Anonymous said...

Lewis didn't just resign over the dismal showing, that was mostly for show. As often happens with the NDP, mostly once again due to the dismally designed electoral system, the seats will fluctuate wildly, however the number of canadians who support them remains constant.

So while the number of seats dropped by half under Lewis, their support only declined by 4%, which is pretty negligible. Far from being unpopular, Lewis increased the seats from Tommy Douglas' 22 to 31 in his first run, and saw an increase in popular support.

But then let's pick another year. While Ed increased the seats right away, it took him two elections to increase the popular vote to the levels it had been at. In 1984 Ed also saw a drop, so its not like Ed was a voter magnet.

THe big change for the NDP occurred after Ed left and Audrey came in. Like I said, no doubt that had a lot to do with a new, green leader who was a woman, plus canadians desire to get rid of Mulroney.

The Mulroney hypothesis seems to be borne out by the fact that while 93 saw a drop of 79% in seats and only 13% in the popular vote, however, next election, once again with a new, green lady leader, they saw their highest increase ever, 133% in seats, although only 4% in the popular vote.

In 2000 once again under Alexa we saw another drop of 38% in seats, which was only 2.5% in the popular vote.

Since Jack the party has literally been rejuvenated, seeing a 46% increase in seats to 19 in 04, which was 7% higher than the previous election, a feat not matched by ANY NDP leader. In 06 we saw a another 52% in seats to 29 , which was ironically only a 2 % increase in popular support. Two increases in a row in both seat number and popular support is something that has only occurred once before, 79-84, under Ed.

Of course there are many other factors besides the leader. Many vote for a party despite their leader, but from the numbers, it's clear Jack has been good for the NDP, no matter how people may feel about him.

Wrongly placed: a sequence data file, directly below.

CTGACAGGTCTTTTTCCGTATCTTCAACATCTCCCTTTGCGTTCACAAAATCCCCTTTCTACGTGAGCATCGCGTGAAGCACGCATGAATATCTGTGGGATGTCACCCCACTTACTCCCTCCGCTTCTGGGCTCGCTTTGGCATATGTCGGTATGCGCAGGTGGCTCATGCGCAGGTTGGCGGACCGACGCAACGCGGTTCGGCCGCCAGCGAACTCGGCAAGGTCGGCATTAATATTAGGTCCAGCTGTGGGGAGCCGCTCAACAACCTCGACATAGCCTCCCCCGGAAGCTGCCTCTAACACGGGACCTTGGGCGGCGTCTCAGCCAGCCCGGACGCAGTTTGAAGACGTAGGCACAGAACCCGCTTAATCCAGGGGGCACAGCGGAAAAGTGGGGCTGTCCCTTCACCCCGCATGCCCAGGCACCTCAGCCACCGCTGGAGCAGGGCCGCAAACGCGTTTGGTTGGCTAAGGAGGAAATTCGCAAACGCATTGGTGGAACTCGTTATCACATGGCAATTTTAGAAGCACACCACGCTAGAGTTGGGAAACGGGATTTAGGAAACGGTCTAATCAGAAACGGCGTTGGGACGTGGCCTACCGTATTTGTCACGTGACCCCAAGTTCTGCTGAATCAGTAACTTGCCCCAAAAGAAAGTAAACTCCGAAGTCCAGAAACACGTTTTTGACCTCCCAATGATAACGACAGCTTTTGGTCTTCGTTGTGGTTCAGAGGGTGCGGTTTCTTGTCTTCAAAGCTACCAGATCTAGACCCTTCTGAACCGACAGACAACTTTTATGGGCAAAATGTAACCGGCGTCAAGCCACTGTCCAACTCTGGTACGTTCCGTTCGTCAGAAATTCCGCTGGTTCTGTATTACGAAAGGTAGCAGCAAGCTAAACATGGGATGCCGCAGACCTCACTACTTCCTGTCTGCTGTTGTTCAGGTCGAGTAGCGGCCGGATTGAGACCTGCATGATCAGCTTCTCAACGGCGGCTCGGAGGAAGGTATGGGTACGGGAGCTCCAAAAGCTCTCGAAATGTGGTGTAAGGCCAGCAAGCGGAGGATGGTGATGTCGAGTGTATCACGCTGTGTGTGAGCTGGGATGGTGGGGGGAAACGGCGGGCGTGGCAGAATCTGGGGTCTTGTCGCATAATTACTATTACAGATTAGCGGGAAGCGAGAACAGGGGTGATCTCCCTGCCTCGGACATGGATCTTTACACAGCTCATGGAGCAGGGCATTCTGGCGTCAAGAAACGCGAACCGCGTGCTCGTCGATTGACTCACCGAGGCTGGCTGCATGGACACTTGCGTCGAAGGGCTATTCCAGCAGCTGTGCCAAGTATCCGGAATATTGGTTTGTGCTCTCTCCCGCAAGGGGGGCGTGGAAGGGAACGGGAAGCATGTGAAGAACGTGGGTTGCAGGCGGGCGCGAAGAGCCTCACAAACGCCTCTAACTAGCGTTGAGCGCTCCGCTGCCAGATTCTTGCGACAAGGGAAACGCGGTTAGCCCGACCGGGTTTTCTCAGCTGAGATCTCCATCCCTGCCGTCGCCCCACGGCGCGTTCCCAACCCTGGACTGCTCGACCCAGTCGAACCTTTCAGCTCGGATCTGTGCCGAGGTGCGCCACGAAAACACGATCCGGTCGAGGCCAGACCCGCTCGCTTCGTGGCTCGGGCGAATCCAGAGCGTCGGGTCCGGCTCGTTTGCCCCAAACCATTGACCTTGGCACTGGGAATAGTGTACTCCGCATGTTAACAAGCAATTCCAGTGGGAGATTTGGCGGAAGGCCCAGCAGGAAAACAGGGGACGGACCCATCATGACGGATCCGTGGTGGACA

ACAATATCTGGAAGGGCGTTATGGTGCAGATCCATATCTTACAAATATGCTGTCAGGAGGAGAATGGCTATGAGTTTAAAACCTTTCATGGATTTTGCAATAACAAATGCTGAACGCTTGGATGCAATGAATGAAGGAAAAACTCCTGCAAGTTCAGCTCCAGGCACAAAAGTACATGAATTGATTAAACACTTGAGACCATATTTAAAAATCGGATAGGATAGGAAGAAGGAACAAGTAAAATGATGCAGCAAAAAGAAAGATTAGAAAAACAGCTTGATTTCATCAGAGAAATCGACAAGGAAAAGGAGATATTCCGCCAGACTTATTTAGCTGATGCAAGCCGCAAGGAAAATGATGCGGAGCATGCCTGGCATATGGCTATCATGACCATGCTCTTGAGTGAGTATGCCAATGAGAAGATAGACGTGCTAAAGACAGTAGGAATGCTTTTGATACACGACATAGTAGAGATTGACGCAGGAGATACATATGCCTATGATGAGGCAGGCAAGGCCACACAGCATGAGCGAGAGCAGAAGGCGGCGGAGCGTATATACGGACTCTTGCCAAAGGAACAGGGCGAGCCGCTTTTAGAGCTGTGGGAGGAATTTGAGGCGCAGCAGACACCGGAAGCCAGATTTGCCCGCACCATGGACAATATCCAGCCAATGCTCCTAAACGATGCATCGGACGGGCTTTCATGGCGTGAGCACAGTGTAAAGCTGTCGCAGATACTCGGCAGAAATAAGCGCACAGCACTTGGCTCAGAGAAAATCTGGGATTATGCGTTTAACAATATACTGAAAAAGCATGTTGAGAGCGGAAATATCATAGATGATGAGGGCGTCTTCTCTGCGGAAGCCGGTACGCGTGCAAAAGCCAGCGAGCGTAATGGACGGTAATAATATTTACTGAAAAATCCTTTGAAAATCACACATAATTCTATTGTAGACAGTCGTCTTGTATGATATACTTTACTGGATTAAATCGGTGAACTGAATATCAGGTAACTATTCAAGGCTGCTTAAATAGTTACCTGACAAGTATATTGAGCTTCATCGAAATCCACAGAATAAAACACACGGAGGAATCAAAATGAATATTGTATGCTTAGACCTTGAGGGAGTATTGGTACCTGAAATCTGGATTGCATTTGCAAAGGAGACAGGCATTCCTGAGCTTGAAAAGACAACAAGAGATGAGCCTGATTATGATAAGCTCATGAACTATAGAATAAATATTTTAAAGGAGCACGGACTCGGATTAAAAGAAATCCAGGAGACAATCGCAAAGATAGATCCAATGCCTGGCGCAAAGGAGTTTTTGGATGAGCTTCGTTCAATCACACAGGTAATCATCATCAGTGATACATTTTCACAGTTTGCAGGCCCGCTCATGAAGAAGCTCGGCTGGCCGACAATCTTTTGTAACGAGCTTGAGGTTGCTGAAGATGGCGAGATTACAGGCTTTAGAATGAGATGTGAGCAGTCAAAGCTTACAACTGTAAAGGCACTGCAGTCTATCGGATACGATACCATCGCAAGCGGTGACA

nuna d. above said...

After the peak of the '88 election the NDP had 3 of every 4 of their seats in Western Canada. The NDP then betrayed their constituents by supporting the Charlottetown Accord, and they have never recovered in the West.
Audrey McLaughlin stood and voted with the Reform Party against the Liberal gun registry because by then she realized there was no pay-off in the NDP ignoring their base and trying to appeal to downtown Toronto.
As the Conservatives now own the rural west, Layton has to go for Toronto votes.

Anonymous said...

The NDP is the only party of the working class and the BLUE and BLUE LITE are the parties of destruction of Canada because of the CCF/NDP TOMMY C DOUGLAS we have our MEDICARE and SOCIAL PROGRAMS and what NDP Jack Layton SHOULD BE PROMOTING IS NATIONALIZATON ACT of oil and gas so all Canadians CAN HAVE LOWER GAS PRICES AT THE PUMPS and instead of the CORPORATE BIG OIL GAS GOUGING and it is the BREAD AND BUTTER STUPID Layton THAT IS getting back to CCF/NDP TOMMY C DOUGLAS SOCIAL AND ECONOMIC POLITICS and Jack Layton lately is moving in the polls because of talking and acting bread and butter issues instead of identity politics which is a complete diaster VOTE NDP